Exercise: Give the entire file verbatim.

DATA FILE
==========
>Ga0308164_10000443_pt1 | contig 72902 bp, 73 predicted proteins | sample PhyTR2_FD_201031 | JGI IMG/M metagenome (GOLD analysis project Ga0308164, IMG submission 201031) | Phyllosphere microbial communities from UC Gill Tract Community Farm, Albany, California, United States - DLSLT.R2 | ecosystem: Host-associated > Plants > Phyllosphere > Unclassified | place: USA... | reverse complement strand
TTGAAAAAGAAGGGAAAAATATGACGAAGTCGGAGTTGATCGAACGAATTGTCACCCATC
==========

>Ga0308164_10000443_pt1 | contig 72902 bp, 73 predicted proteins | sample PhyTR2_FD_201031 | JGI IMG/M metagenome (GOLD analysis project Ga0308164, IMG submission 201031) | Phyllosphere microbial communities from UC Gill Tract Community Farm, Albany, California, United States - DLSLT.R2 | ecosystem: Host-associated > Plants > Phyllosphere > Unclassified | place: USA... | reverse complement strand
TTGAAAAAGAAGGGAAAAATATGACGAAGTCGGAGTTGATCGAACGAATTGTCACCCATC